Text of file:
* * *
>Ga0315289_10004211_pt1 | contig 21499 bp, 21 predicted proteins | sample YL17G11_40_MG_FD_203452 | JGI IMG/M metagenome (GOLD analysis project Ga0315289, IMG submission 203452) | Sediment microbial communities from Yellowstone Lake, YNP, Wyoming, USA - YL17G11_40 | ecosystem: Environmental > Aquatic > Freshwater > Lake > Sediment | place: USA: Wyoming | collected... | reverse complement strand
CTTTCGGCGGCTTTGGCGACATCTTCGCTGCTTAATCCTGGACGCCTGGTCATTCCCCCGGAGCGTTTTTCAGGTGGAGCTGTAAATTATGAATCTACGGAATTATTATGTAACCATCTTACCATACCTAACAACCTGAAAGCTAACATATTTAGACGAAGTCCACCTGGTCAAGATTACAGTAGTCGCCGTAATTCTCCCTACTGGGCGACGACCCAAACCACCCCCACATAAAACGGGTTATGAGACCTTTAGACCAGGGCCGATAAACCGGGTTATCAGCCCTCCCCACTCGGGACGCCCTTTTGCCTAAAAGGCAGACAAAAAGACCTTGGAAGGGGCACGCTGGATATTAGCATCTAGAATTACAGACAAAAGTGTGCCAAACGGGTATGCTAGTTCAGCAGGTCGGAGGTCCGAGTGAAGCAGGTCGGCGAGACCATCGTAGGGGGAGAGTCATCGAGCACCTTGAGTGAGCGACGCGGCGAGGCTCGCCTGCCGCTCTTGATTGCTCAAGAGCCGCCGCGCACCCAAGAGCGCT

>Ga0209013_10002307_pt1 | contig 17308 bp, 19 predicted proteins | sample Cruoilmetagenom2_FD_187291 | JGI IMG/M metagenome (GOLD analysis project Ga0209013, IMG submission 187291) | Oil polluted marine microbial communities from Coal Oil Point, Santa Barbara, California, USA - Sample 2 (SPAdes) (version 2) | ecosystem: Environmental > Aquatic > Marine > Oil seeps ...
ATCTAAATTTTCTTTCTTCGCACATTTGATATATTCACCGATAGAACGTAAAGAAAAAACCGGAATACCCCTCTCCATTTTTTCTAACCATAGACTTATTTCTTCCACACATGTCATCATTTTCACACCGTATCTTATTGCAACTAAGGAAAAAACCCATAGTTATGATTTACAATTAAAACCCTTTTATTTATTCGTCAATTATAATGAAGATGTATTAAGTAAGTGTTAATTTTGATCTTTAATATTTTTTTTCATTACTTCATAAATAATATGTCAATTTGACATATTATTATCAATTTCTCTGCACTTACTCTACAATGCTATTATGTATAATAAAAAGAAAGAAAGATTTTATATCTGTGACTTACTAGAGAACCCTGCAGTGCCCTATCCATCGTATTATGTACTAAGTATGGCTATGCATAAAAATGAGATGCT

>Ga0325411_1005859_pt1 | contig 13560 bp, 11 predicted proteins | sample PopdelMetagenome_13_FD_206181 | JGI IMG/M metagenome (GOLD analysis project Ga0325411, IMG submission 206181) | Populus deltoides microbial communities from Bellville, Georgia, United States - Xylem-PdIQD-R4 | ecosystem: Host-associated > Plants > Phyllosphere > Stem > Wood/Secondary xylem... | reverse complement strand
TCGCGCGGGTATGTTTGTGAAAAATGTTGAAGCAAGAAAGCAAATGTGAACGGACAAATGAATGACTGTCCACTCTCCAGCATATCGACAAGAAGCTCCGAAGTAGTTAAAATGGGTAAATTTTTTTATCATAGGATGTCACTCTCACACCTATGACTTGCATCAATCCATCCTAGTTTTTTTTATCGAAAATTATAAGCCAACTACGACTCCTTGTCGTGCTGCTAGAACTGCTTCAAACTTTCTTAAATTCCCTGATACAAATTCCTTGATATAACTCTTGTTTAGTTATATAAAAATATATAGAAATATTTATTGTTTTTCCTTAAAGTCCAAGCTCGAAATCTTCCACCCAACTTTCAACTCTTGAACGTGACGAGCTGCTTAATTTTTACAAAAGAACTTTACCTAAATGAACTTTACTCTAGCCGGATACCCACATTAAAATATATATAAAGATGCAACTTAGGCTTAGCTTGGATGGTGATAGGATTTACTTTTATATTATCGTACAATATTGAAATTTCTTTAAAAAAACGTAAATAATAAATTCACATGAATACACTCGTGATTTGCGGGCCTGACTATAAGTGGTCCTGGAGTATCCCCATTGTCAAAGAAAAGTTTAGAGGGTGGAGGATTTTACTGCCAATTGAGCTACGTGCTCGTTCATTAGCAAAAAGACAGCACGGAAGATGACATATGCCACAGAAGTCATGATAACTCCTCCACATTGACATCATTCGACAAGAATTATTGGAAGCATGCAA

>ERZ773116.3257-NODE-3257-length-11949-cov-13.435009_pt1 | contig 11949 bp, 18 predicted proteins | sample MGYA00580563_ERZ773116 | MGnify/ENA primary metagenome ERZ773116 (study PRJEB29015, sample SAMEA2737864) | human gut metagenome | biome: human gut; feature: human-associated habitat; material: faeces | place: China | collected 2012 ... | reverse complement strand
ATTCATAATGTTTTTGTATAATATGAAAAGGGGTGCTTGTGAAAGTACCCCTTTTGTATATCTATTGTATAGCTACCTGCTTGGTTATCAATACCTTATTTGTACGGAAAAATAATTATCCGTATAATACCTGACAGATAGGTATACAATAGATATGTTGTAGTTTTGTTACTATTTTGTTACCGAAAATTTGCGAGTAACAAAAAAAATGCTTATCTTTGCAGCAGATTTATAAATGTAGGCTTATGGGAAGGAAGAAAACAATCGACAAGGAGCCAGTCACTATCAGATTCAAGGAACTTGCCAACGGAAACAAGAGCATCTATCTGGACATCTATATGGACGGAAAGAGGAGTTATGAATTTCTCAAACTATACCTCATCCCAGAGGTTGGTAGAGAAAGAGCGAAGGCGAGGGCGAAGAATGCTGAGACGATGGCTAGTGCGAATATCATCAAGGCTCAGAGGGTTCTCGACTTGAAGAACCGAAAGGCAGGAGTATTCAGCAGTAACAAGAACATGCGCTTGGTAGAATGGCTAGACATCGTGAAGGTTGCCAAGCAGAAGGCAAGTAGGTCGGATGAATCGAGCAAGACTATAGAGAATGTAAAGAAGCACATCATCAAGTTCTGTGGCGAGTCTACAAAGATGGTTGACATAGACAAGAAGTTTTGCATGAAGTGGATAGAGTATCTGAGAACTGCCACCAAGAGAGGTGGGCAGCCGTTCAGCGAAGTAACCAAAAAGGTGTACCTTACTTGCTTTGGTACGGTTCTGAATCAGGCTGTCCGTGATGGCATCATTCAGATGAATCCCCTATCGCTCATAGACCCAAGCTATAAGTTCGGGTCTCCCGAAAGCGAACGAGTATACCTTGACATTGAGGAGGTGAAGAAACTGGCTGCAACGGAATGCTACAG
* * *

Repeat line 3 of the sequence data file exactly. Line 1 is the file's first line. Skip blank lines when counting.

>Ga0209013_10002307_pt1 | contig 17308 bp, 19 predicted proteins | sample Cruoilmetagenom2_FD_187291 | JGI IMG/M metagenome (GOLD analysis project Ga0209013, IMG submission 187291) | Oil polluted marine microbial communities from Coal Oil Point, Santa Barbara, California, USA - Sample 2 (SPAdes) (version 2) | ecosystem: Environmental > Aquatic > Marine > Oil seeps ...